Amplification is just one tool that can help us develop communication and presentation skills and hold ourselves and those around us accountable. Here’s some others to help amplify your speech and amplify your reach:
Even if your knees are shaking, maintaining eye contact can make you seem more confident which can make you feel more confident. That’s why Chris Anderson, Head of TED, says it should be the first priority when public speaking: “Great speakers find a way of making an early connection with their audience,” he writes. “It can be as simple as walking confidently on stage, looking around, making eye contact with two or three people, and smiling.” Making eye contact not only jumpstarts a connection with your audience but, when maintained, it makes you and your message more memorable.
What happens to your breath when you’re nervous, unprepared or both? It becomes shallow and many of us experience shortness of breath or “air hunger”. Do you begin speaking at full capacity, or do you exhale that strength and support before speaking? Practice square breathing ahead of time so you can speak with a fully supported voice when stakes are high. Not breathing deeply leads to habits we’re all guilty of (men too!)—vocal fry, uptalk and low volume to name a few. Slow, deep breathing also stimulates the parasympathetic reaction—which can have the effect of calming you down. Find more tips on deep breathing in our #BEprepared video series here.
A 2010 study in the journal Psychological Science notes that “women have a lower threshold for what constitutes offensive behavior,” so they may be more likely to apologize. This is not a female problem since men are guilty of it too, but it does stem from a lack of confidence and a lack of practice.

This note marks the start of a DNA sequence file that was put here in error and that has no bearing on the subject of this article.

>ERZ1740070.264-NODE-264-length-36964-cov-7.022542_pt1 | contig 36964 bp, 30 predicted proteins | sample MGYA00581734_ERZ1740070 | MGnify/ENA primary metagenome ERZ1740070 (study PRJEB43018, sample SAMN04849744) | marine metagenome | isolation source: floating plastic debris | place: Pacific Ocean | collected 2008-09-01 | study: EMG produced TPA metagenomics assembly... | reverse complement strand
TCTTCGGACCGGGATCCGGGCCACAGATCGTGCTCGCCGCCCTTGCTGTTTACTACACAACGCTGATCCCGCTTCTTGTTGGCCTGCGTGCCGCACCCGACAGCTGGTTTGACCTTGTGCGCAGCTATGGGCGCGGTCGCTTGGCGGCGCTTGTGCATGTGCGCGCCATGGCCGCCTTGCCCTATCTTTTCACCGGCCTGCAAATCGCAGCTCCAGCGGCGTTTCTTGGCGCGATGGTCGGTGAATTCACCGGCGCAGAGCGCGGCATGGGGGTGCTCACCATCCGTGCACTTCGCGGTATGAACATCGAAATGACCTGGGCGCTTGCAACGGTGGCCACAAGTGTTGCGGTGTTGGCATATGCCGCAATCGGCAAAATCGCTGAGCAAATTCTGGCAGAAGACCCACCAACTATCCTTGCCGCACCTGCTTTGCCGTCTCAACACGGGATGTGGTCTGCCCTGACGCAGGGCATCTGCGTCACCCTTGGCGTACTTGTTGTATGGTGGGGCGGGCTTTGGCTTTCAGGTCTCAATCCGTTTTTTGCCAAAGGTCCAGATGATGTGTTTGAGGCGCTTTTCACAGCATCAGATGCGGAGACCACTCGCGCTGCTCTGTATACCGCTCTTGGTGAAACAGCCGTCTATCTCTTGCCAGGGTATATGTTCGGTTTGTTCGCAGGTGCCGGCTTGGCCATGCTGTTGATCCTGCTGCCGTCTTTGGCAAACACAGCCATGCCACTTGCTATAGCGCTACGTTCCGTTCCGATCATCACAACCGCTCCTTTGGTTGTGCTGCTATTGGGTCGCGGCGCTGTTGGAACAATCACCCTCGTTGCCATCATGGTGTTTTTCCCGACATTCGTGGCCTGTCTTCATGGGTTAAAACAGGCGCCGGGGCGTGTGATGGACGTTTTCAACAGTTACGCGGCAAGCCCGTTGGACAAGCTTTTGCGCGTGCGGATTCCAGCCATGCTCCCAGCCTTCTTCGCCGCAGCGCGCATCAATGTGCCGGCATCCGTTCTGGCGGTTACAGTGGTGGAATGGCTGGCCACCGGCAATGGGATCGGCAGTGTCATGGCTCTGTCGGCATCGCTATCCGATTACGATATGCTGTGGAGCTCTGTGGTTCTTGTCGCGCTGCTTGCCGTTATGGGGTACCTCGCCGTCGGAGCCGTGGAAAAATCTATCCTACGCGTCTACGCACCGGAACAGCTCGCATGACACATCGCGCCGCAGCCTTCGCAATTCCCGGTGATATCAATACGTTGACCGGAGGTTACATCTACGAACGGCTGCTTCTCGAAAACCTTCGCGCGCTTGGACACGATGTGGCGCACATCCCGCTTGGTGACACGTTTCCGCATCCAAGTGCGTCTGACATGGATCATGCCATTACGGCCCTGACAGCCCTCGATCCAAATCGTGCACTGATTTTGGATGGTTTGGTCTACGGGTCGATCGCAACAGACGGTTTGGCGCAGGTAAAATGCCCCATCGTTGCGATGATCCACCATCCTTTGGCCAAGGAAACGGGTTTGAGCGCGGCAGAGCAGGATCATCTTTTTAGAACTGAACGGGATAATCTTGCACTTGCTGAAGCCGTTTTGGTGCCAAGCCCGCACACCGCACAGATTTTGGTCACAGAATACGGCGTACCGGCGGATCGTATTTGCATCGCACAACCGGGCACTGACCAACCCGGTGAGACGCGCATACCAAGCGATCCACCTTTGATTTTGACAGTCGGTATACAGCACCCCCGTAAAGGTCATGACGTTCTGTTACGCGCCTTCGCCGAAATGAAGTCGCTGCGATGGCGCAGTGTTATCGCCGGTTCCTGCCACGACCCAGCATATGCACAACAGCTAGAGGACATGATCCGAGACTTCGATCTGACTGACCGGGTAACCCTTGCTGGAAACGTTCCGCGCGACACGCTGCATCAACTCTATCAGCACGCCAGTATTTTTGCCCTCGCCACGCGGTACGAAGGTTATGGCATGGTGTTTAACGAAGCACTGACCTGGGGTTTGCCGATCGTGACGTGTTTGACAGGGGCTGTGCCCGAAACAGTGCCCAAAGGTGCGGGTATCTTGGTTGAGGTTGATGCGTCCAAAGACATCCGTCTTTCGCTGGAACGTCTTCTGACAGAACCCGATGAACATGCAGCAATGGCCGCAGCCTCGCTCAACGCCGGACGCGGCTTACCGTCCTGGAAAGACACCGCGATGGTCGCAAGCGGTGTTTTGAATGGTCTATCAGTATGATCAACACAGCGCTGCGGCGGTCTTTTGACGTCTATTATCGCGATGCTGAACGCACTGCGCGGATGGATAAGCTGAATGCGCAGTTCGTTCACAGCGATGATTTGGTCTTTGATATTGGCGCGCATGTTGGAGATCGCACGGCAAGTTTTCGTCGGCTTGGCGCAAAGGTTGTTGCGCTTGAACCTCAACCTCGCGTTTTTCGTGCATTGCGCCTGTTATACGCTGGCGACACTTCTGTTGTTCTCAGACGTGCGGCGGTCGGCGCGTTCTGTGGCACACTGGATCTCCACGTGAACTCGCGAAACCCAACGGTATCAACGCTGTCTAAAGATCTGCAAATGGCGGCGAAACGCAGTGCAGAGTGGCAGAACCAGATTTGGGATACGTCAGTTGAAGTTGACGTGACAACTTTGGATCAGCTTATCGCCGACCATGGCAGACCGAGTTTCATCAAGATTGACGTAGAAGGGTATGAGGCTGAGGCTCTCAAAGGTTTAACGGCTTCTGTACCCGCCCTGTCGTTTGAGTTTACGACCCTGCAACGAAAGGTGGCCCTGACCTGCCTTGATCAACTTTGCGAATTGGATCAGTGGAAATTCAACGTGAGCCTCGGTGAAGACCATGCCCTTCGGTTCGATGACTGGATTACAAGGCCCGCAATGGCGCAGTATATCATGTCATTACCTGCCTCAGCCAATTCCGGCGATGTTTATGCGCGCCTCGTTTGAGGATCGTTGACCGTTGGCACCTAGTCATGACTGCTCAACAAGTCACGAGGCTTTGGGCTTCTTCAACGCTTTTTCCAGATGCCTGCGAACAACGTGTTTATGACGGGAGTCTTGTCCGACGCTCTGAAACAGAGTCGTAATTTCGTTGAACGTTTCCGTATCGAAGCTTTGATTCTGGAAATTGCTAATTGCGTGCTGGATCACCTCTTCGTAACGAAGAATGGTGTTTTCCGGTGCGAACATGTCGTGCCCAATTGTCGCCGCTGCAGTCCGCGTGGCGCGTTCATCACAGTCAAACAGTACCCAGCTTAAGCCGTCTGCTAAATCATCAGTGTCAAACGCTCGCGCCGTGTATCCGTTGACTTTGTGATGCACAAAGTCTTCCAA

The first step to UNapolozing yourself is awareness. Many of us apologize all the time and do not even hear it. You don’t have to use the words “I’m sorry” to apologize—though plenty of us do. Filler-phrases like “kind of”, “just” and “I think” undermine our authority when used unintentionally. We physically make ourselves small and call our thoughts, ideas and feelings into question before they even leave our mouths.
So go ahead. Take up more space. Be heard and understood. Practice the art of public speaking. Communicate consciously. Try saying things affirmatively and with conviction. Download Just Not Sorry, a Gmail plugin that alerts you when you’ve undermined your authority in an email. Ask a trusted friend or colleague to be an outside eye as you develop your communication and presentation skills. Develop systems together, designed for your voices. Hire a public speaking trainer. Be kind to yourself first and foremost. If these behaviors stem from how hard we are on ourselves already, let’s not add to it! Overdo it at first and notice how the world around you starts to follow your lead. If it doesn’t feel exciting and scary, then maybe you’re not going far enough.
UNapologize yourself this Tuesday, September 20th. We’re co-hosting a Twitter chat with New York Women in Communications, Inc. about how too many of us apologize way too often. Follow @BespokenNY and #nywiciChat for tips!
Inspired to help people own their voice and be heard, Bespoken was founded in 2014 by Leah Bonvissuto and Jackie Miller. Friends who met in acting school a decade before, Leah and Jackie channel years of professional theater experience into developing techniques to help people speak their story with power and precision.
This post was written by Leah Bonvissuto